Washington, D.C. office of Monsanto Corporation.*
Lidia Watrud . . . former microbial biotechnology researcher at
Monsanto Corporation in St. Louis, Missouri, . . .now with the
United States Environmental Protection Agency Environmental
Effects Laboratory, Western Ecology Division.
Jack Watson. . .former chief of staff to the President of the
United States, Jimmy Carter, . . .now a staff lawyer with
Monsanto Corporation in Washington, D.C.
Clayton K. Yeutter . . . former Secretary of the U.S.
Department of Agriculture, former U.S. Trade Representative
(who led the U.S. team in negotiating the U.S. Canada Free
Trade Agreement and helped launch the Uruguay Round of the
GATT negotiations), now a member of the board of directors of
Mycogen Corporation, whose majority owner is Dow
AgroSciences, a wholly owned subsidiary of The Dow Chemical
Larry Zeph . . . former biologist in the Office of Prevention,
Pesticides, and Toxic Substances, U.S. Environmental
Protection Agency, . . . now Regulatory Science Manager at
Pioneer Hi-Bred International.
*Margaret Miller, Michael Taylor, and Suzanne Sechen (an FDA
"primary reviewer for all rbST and other dairy drug production applications"
) were the subjects of a U.S. General Accounting Office (GAO) investigation in
1994 for their role in the U.S. Food and Drug Administration's approval of
Posilac, Monsanto Corporation's formulation of recombinant bovine growth
hormone (rbST or rBGH). The GAO Office found "no conflicting financial
interests with respect to the drug's approval" and only "one minor deviation from
now superseded FDA regulations". (Quotations are from the 1994 GAO
The Jewish Monsanto Family of Louisiana included Benjamin, Isaac, Manuel, Eleanora, Gracia and Jacob. They made frequent purchases of Blacks including twelve in 1785, thirteen and then thirty-one in 1787, and eighty in 1768.
In 1794, Benjamin sold "Babet," a Black woman, to Franco Cardel. Manuel sold two Blacks from Guinea named "Polidor" and "Lucy" to James Saunders for $850 in silver.
As individuals they were owners of Africans whom they named "Quetelle," "Valentin," "Baptiste," "Prince," "Princess," "Ceasar," "Dolly," "Jen," "Fanchonet," "Rozetta," "Mamy," "Sofia," and many others. Isaac repeatedly mortgaged four of these when in financial trouble.
Benjamin Monsanto of Natchez, Mississippi entered into at least 6 contracts for the sale of his slaves which would take place after his death. Gracia bequeathed nine Africans to her relatives in her 1790 will, and Eleanora also held Blacks as slaves.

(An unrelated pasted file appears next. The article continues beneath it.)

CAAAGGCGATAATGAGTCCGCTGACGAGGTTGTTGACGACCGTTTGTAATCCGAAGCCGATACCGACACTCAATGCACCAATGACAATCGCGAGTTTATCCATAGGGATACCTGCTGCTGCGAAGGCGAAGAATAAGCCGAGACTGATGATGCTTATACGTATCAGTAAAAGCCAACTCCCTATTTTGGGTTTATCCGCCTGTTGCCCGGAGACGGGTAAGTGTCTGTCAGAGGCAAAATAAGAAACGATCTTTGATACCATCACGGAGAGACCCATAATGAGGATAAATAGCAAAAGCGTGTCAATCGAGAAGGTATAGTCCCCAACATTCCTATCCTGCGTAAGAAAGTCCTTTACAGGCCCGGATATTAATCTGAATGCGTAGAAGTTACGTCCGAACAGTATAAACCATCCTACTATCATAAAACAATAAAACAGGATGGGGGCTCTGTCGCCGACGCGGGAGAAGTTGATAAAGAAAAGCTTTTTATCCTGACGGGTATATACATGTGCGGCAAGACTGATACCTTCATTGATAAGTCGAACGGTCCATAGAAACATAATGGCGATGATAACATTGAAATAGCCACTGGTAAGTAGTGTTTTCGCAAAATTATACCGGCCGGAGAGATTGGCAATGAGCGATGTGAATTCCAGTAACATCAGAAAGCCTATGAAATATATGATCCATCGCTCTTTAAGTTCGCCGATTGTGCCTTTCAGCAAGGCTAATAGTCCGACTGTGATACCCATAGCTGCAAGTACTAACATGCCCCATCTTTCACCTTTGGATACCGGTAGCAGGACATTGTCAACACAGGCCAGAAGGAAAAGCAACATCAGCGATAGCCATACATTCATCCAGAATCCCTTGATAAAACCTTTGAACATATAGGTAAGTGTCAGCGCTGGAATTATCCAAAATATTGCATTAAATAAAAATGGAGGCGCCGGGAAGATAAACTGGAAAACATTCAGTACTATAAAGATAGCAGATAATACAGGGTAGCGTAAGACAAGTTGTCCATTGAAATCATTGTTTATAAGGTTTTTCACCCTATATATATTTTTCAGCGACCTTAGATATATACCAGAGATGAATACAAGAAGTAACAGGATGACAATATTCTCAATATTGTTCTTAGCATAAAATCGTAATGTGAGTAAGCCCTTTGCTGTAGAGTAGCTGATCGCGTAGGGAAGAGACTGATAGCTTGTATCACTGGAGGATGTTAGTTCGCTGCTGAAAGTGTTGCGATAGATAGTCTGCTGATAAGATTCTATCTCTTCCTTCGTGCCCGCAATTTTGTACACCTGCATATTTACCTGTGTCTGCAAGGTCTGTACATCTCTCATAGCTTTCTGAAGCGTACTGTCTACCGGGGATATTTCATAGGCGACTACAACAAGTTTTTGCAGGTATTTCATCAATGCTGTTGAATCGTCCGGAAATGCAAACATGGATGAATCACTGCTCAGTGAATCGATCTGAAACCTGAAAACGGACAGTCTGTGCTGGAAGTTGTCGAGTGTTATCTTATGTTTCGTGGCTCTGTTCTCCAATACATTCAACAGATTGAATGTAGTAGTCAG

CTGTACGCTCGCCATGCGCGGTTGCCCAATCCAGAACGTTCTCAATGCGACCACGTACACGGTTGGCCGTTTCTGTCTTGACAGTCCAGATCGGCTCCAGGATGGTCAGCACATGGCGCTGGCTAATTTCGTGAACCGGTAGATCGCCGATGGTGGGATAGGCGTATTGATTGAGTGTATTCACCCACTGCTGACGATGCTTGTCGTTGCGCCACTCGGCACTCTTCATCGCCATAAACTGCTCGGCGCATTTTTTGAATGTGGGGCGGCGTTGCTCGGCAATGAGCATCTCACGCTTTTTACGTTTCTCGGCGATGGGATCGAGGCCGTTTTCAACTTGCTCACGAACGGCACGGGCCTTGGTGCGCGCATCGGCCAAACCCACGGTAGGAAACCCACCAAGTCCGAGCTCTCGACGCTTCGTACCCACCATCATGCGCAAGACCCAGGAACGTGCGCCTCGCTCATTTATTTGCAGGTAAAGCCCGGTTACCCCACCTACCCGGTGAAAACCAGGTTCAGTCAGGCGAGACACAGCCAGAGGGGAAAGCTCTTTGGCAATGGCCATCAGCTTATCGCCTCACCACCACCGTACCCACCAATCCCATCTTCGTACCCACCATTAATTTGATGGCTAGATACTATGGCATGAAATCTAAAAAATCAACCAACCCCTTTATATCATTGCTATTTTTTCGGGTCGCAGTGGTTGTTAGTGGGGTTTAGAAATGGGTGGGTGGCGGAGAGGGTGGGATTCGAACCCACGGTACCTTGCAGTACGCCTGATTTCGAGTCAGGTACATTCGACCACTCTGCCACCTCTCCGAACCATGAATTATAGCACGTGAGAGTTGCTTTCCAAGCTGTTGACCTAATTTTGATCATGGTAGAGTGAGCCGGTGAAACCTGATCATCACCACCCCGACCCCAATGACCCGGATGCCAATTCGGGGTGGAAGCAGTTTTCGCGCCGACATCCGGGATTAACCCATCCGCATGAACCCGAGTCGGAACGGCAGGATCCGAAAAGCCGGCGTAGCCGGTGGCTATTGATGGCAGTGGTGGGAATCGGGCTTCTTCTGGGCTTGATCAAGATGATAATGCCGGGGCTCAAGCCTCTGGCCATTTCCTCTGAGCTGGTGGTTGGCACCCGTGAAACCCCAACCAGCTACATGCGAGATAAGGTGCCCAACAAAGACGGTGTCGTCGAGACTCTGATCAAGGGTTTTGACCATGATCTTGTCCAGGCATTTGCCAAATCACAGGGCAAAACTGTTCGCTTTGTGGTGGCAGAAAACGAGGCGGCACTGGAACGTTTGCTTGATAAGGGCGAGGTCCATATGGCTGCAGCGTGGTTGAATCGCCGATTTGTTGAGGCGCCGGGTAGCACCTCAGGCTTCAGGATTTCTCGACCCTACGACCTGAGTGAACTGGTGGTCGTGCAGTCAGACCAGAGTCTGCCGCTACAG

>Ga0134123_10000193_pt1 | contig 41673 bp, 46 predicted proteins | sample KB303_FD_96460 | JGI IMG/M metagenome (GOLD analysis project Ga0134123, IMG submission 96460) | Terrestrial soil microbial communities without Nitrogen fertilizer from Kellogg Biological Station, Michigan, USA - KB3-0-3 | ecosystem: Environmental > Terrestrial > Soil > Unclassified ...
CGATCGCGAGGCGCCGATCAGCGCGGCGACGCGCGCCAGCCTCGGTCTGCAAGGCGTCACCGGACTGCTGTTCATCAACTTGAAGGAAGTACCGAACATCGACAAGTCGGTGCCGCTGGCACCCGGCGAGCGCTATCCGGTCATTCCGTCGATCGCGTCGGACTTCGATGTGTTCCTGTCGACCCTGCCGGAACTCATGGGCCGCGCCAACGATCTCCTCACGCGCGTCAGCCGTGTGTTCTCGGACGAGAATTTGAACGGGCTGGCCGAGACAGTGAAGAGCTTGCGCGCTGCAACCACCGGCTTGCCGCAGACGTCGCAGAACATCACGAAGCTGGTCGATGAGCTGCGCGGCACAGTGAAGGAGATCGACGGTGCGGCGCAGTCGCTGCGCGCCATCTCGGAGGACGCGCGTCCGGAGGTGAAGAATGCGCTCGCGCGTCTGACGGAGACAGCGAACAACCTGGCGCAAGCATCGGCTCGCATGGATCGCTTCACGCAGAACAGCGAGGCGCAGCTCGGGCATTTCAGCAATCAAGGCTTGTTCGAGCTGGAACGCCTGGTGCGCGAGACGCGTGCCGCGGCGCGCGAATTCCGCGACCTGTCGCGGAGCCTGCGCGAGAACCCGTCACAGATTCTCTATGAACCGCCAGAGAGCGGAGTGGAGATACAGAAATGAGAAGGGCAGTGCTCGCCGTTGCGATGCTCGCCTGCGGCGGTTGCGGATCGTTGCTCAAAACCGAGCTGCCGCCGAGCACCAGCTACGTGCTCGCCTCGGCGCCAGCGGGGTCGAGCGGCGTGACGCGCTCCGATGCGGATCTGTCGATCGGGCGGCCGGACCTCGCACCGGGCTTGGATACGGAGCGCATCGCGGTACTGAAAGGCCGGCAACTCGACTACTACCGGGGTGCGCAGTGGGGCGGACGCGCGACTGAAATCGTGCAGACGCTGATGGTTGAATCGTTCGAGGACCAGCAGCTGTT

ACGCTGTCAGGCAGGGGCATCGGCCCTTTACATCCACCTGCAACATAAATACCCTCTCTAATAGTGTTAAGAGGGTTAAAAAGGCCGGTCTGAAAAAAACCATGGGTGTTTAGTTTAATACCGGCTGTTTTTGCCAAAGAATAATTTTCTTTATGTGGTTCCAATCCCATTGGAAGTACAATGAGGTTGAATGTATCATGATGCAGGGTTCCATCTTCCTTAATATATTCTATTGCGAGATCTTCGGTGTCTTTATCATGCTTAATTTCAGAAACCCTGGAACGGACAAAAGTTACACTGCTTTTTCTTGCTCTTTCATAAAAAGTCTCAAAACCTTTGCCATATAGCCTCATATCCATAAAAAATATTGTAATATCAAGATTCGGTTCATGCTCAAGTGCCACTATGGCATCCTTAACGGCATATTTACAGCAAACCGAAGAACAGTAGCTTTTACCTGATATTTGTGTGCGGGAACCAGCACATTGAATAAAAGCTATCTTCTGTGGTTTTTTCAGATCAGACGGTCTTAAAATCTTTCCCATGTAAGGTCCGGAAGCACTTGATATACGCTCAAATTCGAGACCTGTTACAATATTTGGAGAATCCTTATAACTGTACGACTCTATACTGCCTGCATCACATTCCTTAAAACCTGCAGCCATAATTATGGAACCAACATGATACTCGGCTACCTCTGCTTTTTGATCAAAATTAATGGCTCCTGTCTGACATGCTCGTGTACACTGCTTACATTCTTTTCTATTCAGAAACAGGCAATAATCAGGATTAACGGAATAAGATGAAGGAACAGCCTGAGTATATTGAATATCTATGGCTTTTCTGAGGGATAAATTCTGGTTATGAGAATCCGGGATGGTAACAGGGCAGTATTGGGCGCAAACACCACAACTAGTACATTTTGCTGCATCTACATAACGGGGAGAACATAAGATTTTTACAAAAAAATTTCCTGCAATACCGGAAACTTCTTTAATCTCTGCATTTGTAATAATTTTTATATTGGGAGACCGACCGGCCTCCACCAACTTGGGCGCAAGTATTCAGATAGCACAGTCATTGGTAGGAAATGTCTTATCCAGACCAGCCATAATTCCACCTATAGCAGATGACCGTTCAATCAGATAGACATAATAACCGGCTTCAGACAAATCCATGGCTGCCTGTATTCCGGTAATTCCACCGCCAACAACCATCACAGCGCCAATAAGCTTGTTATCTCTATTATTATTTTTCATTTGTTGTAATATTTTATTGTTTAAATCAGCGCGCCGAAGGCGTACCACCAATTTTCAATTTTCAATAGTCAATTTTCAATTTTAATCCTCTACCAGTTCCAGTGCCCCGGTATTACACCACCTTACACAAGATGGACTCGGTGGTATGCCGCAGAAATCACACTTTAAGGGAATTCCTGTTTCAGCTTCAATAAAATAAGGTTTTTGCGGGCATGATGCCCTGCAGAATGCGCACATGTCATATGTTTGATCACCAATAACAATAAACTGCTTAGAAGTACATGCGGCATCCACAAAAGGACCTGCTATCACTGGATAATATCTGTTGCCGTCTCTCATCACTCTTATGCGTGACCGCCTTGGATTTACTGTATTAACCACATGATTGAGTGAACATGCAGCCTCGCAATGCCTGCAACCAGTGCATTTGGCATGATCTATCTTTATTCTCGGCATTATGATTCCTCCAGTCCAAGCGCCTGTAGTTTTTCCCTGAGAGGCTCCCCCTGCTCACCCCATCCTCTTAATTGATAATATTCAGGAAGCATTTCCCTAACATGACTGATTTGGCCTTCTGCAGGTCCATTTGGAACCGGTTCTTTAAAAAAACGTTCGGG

Manuel Jacob Monsanto entered into at least 12 contracts for sale of slaves between 1787 and 1789 in Natchez and New Orleans, Louisiana.
"His family consists of himself and seven Negroes."
Later, "Jacob Monsanto, son of Isaac Rodrigues Monsanto, one of the very first known Jews to settle in New Orleans, owner of a several-hundred-acre plantation at Manchac, fell in love with his slave, Mamy or Maimi William. Their daughter Sophia, grew up to be a lovely quadroon."
Monsanto was founded in St. Louis, Missouri, in 1901, by John Francis Queeny, a 30-year veteran of the pharmaceutical industry. He funded the start-up with his own money and capital from a soft drink distributor, and gave the company his wife's maiden name. His father in law was Emmanuel Mendes de Monsanto, wealthy financier of a sugar company active in Vieques, Puerto Rico and based in St. Thomas in the Danish West Indies. The company's first product was the artificial sweetener saccharin, which it sold to the Coca-Cola Company. It also introduced caffeine and vanillin to Coca-Cola, and became one of that company's main suppliers.
In 1919, Monsanto established its presence in Europe by entering into a partnership with Graesser's Chemical Works at Cefn Mawr near Ruabon, Wales to produce vanillin, salicylic acid, aspirin and later rubber.
In its third decade, the 1920s, Monsanto expanded into basic industrial chemicals like sulfuric acid, and the decade ended with Queeny's son Edgar Monsanto Queeny taking over the company in 1928.
The 1940s saw Monsanto become a leading manufacturer of plastics, including polystyrene, and synthetic fibers. Since then, it has remained one of the top 10 US chemical companies. Other major products have included the herbicides 2,4,5-T, DDT, and Agent Orange used primarily during the Vietnam War as a defoliant agent (later proven to be highly carcinogenic to any who come into contact with the solution), the artificial sweetener aspartame (NutraSweet), bovine somatotropin (bovine growth hormone (BST)), and PCBs. Also in this decade, Monsanto operated the Dayton Project, and later Mound Laboratories in Miamisburg, Ohio, for the Manhattan Project, the development of the first nuclear weapons and, after 1947, the Atomic Energy Commission.